Come November, fresh hop IPAs and pumpkin ales start to wane in number on the local taps, as the heavier, darker beers move in.
This month I visited our county’s smallest breweries — North Fork, out in Deming, and Menace, out of Ferndale — looking for some fall seasonal offerings before they’re gone, and I took these notes.
North Fork Fresh Hop Pale Ale. Pours pale gold, topped with a loose, off-white head. What this ale lacks in depth and complexity, especially in the hop profile, it more than makes up in spark and snappiness. Upfront you get the highlight of the beer, a dart-like hop attack, less juicy than a lot of fresh hop ales but no less palatable. Taking a stab, I’d guess the defining variety here is Cascade or a close relative: flowery aroma, with lemon-grapefruit citrus on the palate. And it’s drinkable much in the same way as good old Sierra Nevada Pale Ale, with twice the hop punch. On the back end I felt the malt was just slightly raw and uneven, but a honeyed sweetness saves face. In the end the hops — fresh, local, as in Acme — are the focus, and taken as a whole this beer accomplishes exactly what it sets out to do. B+
North Fork Pedro’s Pumpkin Ale. It’s rare to find an aggressive pumpkin ale. This one, however, takes pride in being mellower than most. It’s a ruby-orange beer that glows purple in good light; head’s a milky off-white; the aroma heady with fall spices and, more faintly, pumpkin meat. The so-called pumpkin beer is almost always a misnomer, of course, since you’ll taste far more spice — cinnamon, allspice, et cetera — than squash. Here, those spices come out on top, backed by a rich creaminess underneath, with more spice notes resonating in the background. The body’s deep and sturdy in texture, with flavor wavering from caramel date-like notes to a zing of clove, nutmeg and cinnamon. Those frills started to grate on me by the bottom of the first glass. C+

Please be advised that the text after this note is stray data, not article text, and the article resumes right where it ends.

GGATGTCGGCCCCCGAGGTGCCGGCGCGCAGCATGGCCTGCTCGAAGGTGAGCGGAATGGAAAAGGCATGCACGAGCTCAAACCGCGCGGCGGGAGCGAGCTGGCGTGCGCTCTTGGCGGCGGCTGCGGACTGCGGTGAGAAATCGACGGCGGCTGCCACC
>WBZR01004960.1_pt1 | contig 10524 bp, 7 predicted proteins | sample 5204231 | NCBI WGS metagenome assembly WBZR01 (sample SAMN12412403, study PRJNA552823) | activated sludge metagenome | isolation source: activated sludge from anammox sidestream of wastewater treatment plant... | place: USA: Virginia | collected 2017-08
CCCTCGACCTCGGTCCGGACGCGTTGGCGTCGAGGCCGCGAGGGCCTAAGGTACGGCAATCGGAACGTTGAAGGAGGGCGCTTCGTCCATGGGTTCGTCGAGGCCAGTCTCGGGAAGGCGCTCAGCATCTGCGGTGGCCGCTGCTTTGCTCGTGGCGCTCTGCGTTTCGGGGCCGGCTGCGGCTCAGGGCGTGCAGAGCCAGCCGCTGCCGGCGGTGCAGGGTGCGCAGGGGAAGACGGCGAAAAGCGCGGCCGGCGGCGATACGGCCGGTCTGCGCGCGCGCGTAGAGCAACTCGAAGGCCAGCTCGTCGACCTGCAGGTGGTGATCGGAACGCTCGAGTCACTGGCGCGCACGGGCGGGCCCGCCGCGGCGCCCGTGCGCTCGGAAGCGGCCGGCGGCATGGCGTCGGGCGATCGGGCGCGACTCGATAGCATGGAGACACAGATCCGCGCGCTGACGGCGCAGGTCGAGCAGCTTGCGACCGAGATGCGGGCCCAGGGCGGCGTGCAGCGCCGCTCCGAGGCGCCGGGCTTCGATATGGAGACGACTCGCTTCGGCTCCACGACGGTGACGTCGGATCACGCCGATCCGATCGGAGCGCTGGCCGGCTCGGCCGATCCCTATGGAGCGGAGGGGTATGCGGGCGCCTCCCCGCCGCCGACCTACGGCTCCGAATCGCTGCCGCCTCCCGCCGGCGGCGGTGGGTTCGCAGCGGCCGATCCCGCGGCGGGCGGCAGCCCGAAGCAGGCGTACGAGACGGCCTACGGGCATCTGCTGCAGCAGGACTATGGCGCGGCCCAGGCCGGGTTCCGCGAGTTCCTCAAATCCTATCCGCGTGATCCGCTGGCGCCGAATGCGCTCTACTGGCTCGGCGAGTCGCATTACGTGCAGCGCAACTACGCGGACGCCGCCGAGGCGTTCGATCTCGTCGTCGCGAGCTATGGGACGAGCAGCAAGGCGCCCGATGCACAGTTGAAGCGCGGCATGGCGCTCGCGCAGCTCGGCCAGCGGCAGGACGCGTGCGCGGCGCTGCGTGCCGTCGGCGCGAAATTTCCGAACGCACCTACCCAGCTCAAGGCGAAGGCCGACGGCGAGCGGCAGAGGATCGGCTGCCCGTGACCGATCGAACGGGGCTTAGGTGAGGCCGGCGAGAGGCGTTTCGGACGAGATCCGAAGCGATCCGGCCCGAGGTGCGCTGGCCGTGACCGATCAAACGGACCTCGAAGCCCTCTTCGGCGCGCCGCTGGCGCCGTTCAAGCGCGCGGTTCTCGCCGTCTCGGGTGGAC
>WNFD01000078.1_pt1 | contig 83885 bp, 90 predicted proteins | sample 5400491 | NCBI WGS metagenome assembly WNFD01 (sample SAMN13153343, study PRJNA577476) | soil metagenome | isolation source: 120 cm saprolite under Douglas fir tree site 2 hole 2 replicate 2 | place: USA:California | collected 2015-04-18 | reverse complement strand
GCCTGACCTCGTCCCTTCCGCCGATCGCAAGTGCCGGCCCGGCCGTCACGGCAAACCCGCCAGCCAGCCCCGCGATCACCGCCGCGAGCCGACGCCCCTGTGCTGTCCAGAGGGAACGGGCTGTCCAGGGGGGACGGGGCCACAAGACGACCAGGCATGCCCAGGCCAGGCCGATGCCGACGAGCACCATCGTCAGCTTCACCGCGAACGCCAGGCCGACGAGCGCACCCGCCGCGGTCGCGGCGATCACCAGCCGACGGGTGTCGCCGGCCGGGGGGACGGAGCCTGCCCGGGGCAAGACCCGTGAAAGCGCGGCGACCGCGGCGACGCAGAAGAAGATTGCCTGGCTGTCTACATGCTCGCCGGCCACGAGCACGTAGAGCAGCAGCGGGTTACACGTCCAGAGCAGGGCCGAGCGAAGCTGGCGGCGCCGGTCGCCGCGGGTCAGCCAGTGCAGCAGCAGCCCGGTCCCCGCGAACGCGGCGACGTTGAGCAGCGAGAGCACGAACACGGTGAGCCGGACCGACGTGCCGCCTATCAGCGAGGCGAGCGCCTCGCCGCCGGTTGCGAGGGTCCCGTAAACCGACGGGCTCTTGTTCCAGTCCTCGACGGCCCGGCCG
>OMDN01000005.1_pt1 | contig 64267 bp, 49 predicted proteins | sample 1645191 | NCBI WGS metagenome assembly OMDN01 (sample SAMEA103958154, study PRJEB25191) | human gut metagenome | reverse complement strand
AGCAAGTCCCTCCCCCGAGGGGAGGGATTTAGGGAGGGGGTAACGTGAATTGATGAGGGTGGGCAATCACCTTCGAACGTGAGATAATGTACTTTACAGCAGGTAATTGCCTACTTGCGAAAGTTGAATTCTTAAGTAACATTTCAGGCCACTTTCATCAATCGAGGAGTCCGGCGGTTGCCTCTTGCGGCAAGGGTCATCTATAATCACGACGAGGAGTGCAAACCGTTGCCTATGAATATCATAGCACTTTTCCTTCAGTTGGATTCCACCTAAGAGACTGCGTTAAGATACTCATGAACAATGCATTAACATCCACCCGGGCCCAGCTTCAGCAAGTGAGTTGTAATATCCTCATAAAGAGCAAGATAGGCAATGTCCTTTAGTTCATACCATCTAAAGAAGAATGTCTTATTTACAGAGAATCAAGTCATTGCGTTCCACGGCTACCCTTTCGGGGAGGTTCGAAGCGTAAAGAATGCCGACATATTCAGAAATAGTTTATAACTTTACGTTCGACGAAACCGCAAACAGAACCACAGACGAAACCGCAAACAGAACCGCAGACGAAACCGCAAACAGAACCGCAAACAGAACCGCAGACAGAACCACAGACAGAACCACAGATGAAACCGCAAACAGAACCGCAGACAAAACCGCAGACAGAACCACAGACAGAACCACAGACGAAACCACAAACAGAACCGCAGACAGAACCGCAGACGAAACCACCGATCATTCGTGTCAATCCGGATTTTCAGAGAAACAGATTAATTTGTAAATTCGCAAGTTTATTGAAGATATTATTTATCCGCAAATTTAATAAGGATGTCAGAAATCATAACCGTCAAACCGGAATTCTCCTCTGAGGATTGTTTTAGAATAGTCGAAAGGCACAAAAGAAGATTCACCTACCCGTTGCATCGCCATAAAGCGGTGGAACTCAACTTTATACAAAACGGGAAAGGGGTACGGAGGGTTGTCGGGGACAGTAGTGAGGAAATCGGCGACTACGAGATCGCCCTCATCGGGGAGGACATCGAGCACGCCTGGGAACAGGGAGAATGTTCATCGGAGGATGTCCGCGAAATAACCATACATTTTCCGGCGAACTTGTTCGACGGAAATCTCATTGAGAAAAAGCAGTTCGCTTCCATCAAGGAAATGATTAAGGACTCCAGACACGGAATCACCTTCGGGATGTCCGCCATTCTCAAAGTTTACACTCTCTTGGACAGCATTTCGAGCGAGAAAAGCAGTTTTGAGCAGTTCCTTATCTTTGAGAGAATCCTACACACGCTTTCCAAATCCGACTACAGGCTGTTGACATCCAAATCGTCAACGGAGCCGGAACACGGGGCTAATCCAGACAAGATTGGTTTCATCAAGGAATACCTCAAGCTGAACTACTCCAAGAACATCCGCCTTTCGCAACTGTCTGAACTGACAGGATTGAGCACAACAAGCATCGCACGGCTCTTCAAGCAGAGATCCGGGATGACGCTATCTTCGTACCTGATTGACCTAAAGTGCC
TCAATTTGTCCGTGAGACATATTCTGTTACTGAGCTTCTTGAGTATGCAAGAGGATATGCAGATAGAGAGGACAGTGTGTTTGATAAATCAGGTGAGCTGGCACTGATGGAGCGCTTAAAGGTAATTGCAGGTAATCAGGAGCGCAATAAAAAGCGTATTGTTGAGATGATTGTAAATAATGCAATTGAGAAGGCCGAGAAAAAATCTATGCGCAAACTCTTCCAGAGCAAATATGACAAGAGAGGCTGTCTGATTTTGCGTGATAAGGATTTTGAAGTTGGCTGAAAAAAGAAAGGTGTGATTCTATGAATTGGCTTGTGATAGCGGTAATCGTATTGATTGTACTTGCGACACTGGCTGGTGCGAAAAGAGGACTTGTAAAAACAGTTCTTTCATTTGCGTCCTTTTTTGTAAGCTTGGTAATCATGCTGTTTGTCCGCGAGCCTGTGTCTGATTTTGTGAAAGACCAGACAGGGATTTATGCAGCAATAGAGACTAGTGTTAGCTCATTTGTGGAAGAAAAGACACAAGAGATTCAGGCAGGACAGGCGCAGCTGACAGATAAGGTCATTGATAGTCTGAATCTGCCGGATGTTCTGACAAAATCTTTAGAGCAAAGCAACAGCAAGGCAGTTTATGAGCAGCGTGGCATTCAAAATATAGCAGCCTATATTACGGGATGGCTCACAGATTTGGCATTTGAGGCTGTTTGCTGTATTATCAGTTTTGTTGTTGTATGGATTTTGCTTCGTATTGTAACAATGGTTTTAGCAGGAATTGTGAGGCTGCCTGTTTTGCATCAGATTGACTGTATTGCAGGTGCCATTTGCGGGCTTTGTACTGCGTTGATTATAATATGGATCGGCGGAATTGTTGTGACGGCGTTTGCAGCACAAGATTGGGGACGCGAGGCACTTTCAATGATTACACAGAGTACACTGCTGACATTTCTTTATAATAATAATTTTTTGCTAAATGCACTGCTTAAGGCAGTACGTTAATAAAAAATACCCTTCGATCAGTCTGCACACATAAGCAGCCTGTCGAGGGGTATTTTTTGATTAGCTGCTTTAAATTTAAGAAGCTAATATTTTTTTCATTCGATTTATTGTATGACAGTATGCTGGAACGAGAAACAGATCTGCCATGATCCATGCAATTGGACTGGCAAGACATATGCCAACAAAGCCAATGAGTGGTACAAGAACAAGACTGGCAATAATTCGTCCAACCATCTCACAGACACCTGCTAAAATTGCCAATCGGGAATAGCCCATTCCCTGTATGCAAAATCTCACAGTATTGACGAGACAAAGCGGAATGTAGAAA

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Menace Summer Wheat. Still technically a seasonal, this summer holdover was on tap at The Local in early November, for whatever reason. It’s a mellow wheat beer, yellow-gold with mild haze, one finger of bubbly white head, and minimal aroma. Fruity sweetness on the back end overtakes the flavor profile, de facto, as there’s no hop bitterness to speak of. As expected! Overall it’s par for the course for a summery American wheat ale, no more, no less, and not much to write home about. You might squeeze an orange slice into it, when no one’s looking. And why not? What could it hurt? (Disclosure: Tried it, didn’t die.) C+
Menace Irish Red. On nitro this ale is creamy in the extreme, with a third of a pint of tan head, thick and rich as milk. Depending on the pour, that can be excruciatingly slow to dissipate. Break out a copy of Dubliners to kill some time. The body’s a deep ruby, a strong regal color, and the full look is reflected in the mouth-feel. On the tongue are medium-dark roasted malt flavors. Somewhat toasty, too, but nothing’s over the top here, just an authentic rich warm vibe for a red. B
In other brews …
— The folks at Structures Brewing, 1420 N. State St., hope to have a tasting room open by the end of November. The brewery’s founders, James Alexander and Ryan Miller, have long-term ambitions for their barrel-aged beers, and in the meantime expect some styles that can be brewed up on a quicker timeline, e.g. pale ales, IPAs, etc.
— Stones Throw Brewing Co., meanwhile, creeps ever closer to an open date for its brewpub at 1009 Larrabee Ave. This month co-owner Tony Luciano blogged on the brewery’s website about the hang-ups they’ve faced while building a brewery, literally, from the foundation on up.
— How do you know winter’s coming? One telltale sign is what’s being served at our local breweries: Aslan Brewing’s cold-fermented 542 Winter Warmer; Boundary Bay’s potent Cabin Fever; Chuckanut Brewing’s smoky Rauch lager; Wander Brewing’s decadent Global Mutt Baltic Porter.